The first article focused on Reconceptualists. I learnt that reconceptualists are challenging the way that prior theories are Euro-American and ignore the cultural, ethnic, and linguistic factors that effect a child’s development. Many of the previous theories that we have learnt in class are centered on European values and they forget factors such as cultural and ethnic values that influence a child’s development. While reading this article, I thought about the Place-Based Education which I learnt about in my Indigenous Studies 100 class. I found that this type of education was linked to reconceptualists because it incorporates culture, environment and curriculum into the education of students of all different backgrounds.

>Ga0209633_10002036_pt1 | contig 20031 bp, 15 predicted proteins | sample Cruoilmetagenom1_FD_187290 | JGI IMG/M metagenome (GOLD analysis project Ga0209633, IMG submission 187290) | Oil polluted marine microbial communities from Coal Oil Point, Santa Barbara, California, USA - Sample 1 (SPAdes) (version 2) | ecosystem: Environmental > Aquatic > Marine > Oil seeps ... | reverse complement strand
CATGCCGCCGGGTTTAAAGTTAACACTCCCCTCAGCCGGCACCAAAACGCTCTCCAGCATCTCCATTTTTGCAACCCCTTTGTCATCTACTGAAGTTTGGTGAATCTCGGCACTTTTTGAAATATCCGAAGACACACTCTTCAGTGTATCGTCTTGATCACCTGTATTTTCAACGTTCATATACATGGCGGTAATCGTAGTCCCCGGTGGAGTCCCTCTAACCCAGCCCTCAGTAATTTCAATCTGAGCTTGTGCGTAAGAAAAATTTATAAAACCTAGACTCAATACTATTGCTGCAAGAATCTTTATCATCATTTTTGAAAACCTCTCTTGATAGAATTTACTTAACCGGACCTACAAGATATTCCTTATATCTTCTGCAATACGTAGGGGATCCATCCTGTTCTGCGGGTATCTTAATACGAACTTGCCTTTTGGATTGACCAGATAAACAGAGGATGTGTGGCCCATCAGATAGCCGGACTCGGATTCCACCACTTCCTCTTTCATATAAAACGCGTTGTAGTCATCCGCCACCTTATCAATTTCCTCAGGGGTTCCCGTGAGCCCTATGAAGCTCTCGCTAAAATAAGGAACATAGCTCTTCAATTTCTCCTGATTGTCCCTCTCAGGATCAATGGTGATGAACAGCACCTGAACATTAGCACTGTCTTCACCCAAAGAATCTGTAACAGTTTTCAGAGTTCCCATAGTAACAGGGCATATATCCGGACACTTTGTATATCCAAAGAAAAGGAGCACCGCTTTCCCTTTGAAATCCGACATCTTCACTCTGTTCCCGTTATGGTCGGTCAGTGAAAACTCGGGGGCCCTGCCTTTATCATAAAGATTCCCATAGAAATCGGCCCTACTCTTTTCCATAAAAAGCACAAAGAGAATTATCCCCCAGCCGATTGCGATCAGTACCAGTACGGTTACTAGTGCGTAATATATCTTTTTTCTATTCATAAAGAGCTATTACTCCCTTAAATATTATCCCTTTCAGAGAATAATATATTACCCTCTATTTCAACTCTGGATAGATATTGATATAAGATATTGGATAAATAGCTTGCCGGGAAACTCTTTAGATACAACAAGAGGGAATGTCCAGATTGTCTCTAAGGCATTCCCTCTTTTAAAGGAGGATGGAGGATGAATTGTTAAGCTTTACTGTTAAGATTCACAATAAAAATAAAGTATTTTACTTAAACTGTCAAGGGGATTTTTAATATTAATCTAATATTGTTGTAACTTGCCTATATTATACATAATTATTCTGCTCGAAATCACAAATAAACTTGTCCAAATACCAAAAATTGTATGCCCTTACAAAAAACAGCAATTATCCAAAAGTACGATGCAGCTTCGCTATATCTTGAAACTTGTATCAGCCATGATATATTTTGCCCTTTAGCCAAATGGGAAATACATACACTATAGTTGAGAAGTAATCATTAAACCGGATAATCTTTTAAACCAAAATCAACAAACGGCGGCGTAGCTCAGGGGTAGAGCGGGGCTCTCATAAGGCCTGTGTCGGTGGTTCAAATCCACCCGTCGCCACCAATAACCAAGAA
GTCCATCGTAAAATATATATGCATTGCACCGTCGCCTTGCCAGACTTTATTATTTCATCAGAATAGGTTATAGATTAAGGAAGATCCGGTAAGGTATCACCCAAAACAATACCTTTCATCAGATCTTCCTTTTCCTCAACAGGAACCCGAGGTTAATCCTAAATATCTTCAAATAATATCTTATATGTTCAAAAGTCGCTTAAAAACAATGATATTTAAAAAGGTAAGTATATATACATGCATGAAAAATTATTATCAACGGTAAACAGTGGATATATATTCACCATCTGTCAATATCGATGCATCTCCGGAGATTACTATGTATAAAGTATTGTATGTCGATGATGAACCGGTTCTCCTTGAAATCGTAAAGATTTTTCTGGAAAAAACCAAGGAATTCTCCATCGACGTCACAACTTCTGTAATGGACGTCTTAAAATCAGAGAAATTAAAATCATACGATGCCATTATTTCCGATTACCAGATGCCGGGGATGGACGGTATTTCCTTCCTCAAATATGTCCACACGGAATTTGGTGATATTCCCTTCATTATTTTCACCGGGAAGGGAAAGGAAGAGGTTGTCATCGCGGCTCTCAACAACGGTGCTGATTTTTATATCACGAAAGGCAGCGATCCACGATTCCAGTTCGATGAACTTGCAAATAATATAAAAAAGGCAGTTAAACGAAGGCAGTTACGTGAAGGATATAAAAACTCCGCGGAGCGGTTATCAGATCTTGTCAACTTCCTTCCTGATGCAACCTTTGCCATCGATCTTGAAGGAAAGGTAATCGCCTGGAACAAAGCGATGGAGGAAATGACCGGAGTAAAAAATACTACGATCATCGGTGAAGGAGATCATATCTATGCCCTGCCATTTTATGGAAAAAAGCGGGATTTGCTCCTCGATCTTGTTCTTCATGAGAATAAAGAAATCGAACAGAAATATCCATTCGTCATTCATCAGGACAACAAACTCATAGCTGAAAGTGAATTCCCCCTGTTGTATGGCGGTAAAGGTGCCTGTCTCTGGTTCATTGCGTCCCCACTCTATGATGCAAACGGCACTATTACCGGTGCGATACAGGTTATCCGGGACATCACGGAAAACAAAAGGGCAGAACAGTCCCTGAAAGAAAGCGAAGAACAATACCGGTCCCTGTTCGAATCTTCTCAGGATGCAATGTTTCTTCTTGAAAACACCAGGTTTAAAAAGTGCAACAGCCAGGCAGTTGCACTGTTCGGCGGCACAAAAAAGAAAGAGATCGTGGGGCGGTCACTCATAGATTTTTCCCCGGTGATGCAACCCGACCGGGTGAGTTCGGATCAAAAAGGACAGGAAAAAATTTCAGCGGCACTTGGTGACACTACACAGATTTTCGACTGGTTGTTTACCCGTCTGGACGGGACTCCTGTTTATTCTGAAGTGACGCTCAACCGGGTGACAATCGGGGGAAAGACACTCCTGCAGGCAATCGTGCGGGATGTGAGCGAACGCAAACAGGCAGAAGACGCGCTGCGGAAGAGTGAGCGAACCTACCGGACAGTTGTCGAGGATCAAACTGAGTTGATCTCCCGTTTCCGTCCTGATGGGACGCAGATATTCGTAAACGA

The second article focused on Indigenous Education in Canada. While reading this article, I found that I learnt about the way that residential schools effected Indigenous people in a different way. The author of the article described the trauma and forced assimilation of Indigenous people as an “erosion of spirit”. This “erosion of the spirit” made my previous learnings about the long term effects of residential schools make more sense. The cross-generational trauma that Indigenous people are still facing today is because of the erosion of their families spirits. It had never clearly sunk in how much residential schools have effected people in today’s time so much until I read that statement. In my placement for my ECS 100 class, I was told that the schools have the goal of lessening the gap between Indigenous and non-Indigenous students. I did not realize the gap was so large, until I read in this article that it will take 28 years for Indigenous students to catch up to the Canadian average. I fully understood why the school board as well as the school that I am at are trying so hard to improve the statistics. In my ECS 110 class, we were tasked with coming to terms with our privilege and from this article I understood that realizing that my privilege was built upon a racist society will help me better understand and teach Indigenous students.